The Johns Hopkins Institute for Education Policy (the Institute) and UnidosUS, designed a project to better understand the representation of Latinos in U.S. History textbooks for high school.
Recent years have brought increased awareness that students learn best when they see themselves reflected in curricular materials and classroom instruction. Learning about the experiences and contributions of diverse groups of people has pronounced benefits for all students, as well.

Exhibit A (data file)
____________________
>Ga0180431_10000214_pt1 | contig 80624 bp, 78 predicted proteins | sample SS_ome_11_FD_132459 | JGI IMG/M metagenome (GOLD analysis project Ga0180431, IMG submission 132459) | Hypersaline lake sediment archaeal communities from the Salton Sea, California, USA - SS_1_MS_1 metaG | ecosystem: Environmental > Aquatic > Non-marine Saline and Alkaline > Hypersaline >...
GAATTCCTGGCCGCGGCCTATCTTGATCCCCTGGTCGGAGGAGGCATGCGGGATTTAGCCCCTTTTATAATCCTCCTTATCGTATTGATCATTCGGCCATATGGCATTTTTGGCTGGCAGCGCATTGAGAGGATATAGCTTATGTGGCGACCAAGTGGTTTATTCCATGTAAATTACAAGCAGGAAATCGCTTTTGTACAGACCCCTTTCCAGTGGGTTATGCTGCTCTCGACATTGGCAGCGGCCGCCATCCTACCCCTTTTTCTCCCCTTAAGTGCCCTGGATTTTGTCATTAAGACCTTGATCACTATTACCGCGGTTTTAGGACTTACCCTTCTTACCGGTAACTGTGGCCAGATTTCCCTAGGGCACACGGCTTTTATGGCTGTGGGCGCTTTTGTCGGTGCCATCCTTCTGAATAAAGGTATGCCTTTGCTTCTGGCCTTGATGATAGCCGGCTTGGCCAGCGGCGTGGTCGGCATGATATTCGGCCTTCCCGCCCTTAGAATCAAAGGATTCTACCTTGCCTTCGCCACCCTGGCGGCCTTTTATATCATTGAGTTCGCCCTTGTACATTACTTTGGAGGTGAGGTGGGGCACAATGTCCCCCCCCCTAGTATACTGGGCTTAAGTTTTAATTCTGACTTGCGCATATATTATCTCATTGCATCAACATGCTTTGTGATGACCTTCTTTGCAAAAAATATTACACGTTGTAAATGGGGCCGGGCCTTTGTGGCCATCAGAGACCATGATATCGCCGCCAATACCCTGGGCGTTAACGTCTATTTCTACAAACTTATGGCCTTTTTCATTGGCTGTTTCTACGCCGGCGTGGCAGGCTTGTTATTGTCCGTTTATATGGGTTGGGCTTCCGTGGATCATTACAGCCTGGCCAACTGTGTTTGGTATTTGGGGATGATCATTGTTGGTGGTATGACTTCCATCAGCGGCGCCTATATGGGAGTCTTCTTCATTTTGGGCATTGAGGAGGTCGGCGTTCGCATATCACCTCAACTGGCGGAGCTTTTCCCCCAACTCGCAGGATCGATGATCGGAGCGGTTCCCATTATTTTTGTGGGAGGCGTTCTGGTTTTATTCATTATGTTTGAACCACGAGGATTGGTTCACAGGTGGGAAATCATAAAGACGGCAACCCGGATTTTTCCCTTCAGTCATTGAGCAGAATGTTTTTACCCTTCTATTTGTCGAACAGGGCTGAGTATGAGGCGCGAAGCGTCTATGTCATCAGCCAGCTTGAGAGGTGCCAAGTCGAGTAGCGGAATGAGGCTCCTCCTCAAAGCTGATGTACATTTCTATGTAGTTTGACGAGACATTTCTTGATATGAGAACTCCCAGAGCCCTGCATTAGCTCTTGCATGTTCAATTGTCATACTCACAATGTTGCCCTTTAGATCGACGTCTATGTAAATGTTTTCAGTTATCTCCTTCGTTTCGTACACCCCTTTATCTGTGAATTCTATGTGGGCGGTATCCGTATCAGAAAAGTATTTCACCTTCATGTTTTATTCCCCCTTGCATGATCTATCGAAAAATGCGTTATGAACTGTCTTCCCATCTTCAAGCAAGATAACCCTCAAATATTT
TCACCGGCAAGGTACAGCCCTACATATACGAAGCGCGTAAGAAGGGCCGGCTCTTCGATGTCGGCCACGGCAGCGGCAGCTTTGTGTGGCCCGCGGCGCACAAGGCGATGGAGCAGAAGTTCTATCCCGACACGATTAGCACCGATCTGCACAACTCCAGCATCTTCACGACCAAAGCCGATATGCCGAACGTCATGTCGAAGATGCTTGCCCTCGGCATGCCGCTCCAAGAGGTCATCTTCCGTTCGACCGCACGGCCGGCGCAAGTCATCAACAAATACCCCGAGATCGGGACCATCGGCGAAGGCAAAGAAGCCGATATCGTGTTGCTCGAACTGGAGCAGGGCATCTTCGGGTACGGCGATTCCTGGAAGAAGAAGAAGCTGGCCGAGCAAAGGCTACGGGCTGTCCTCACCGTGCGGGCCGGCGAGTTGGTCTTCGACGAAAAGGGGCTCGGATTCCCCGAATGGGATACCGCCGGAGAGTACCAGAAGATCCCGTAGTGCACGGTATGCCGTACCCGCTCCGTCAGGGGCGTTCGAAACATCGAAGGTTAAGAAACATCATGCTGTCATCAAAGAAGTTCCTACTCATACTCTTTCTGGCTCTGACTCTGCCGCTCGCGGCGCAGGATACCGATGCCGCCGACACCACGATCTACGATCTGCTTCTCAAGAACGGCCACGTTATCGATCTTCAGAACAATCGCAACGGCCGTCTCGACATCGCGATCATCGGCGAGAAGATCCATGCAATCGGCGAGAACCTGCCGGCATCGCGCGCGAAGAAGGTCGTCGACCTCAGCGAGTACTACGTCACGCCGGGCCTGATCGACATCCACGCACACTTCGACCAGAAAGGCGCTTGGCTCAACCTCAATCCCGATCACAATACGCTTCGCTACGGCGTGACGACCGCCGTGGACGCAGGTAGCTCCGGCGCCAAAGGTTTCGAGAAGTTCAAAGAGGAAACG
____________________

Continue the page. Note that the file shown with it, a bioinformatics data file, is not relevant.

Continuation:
This study comes at a fraught time in U.S. education and, indeed, in the country’s political space more broadly. This contentious context makes raising the question of content and inclusion risky—but even more urgent.
This project is only the beginning, but there are concrete steps that various actors in the educational system should take right now. Perhaps the most important is the acknowledgement by the educational system, writ large, that current Latino-focused content in history and social studies textbooks—and by implication curricula—fall far short of what should be required in a country where the proportion of the Hispanic population is expected to grow to 29% by 2050.